ANSWERS 10/4/1996 FDA STRENGTHENS STANDARDS FOR NEW MEDICAL DEVICES


T96-66                                   Sharon Snider
October 4, 1996                          (301) 443-3285

        FDA STRENGTHENS STANDARDS FOR NEW MEDICAL DEVICES

     The Food and Drug Administration today announced new changes
to manufacturing quality standards for medium and high risk medical
devices to make them safer and more effective, and to align the
United States with emerging regulatory requirements worldwide.
     Manufacturers must now incorporate a set of checks and
balances in their design processes to assure a safe, effective
finished product.  Such pre-production design controls are already
in use in  automotive, aerospace and most Department of Defense
industries. 
     Design controls will save lives and will greatly reduce the
risks from unrecognized design flaws.
     For example, if a manufacturer were planning to design a new
defibrillator for use in hospitals and ambulances to restart the
heart in emergencies, designers would have to consider all aspects
of use in both settings, not just in the hospital.  They would have
to consider storage temperatures in the ambulance, road shock and
vibration, two-way radio interference, electrical noise generated
by the siren and many other factors.  The design would have to be
reviewed throughout development to make sure all requirements were
being met.
                             -More-                  Page 2, T96-66, Standards for New Medical Devices
     Or, if a manufacturer were planning to design a glucose
monitor for use by diabetics to monitor their blood glucose at
home, designers would have to consider special circumstances that
might arise, such as use by diabetics who have diabetic eye
disease, other persons in the home and medical personnel.  They
would also have to consider the effects on the monitor from other
electrical and electronic products in the home such as computers,
televisions, radios, telephones and other medical devices. 
     Under design controls, manufacturers must establish
performance requirements for a device before production, ensure
that device components are compatible with each other, select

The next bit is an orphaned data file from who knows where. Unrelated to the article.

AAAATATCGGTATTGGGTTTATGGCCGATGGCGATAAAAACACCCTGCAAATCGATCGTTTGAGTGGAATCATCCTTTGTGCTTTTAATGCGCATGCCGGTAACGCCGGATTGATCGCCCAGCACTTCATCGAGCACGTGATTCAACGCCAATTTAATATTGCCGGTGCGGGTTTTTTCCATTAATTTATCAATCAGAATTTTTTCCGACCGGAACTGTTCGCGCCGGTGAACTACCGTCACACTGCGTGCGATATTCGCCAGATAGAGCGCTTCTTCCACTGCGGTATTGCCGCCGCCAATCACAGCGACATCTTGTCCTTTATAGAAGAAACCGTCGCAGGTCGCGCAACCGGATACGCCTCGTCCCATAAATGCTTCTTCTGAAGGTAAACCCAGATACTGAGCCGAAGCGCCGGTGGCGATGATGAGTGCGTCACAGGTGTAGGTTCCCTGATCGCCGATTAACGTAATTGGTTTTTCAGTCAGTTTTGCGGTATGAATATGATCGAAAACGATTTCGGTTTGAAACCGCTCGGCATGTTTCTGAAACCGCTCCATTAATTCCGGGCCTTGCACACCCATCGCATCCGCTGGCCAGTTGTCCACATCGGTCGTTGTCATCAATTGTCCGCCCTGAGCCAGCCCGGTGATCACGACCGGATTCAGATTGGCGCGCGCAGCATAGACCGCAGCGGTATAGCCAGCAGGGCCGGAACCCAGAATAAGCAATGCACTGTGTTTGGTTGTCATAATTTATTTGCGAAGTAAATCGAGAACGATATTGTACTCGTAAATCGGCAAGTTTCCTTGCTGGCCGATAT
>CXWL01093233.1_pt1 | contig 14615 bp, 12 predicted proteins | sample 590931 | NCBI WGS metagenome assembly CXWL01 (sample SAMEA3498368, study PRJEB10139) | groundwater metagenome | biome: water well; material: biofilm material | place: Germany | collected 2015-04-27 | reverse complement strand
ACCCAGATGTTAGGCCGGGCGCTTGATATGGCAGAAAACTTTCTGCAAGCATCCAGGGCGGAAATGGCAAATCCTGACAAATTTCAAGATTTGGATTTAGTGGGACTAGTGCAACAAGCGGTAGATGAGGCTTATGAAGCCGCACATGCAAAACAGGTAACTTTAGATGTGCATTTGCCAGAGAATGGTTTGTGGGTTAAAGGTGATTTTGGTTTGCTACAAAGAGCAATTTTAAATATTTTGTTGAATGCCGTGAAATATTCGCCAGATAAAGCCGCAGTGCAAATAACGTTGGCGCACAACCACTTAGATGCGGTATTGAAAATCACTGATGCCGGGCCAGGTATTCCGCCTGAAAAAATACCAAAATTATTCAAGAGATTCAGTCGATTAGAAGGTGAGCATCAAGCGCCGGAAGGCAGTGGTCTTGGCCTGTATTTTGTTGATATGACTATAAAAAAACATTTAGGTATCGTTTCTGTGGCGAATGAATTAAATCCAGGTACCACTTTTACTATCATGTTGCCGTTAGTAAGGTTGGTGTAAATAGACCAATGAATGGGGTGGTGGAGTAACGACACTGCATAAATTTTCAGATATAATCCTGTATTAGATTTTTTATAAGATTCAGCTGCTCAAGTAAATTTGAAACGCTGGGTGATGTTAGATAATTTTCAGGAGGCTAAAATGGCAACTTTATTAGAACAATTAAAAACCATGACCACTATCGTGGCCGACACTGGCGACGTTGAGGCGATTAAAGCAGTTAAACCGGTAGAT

adequate packaging materials, and where appropriate do a risk
analysis.
     The new standards, which will be published in the Federal
Register Monday, also include purchasing and manufacturer servicing
controls and clarify requirements of the current Good Manufacturing
Practice (GMP) regulation.
      A Government Accounting Office (GAO) review of medical device
recalls during a six-year period in the 1980s found that about 44
percent of quality problems were attributable to errors or
deficiencies in the device design and could have been prevented
with proper design controls.  Design-related defects have been
found in such critical products as heart valves, catheters,
defibrillators, pacemakers, ventilators, patient chair lifts and
laboratory tests.
                             -More-                 Page 3, T96-66, Standards for New Medical Devices
     The new Quality System regulation will make standards for
American medical devices consistent with quality system
requirements worldwide, thereby meeting an important goal of global
harmonization.  The new standards closely follow the international
standard, ISO 9001, and fulfill a mandate of the Safe Medical
Devices Act of 1990 to harmonize these requirements.
     FDA's move to revise the GMP regulation to include design
controls was endorsed by the GAO in a 1993 report which commended
the agency for taking steps to advance international harmonization
and competition without compromising public health goals.
     The new Quality System regulation incorporate changes
suggested by the medical device industry in response to a proposed
rule published in November 1993 and a working draft published in
July 1995.  The changes, which were endorsed by FDA's GMP Advisory
Committee in September 1995, give manufacturers greater flexibility
in achieving the quality requirements.  The new regulation
describes the objectives of each control tool but allows
manufacturers to develop their own methods for implementing them.
     The regulation does not cover people who service and refurbish
medical devices outside the control of the original manufacturer. 
Servicers and refurbishers will be addressed in a separate
rulemaking, with another opportunity for public comment.
     The Quality System regulation  goes into effect in two stages. 
By June 1, 1997, all elements of the final Quality Systems rule
become effective.  However, to give the industry adequate 
transition time, the design control provisions will not be enforced
until after June 1998--the same time equivalent design controls
become mandatory in Europe. 
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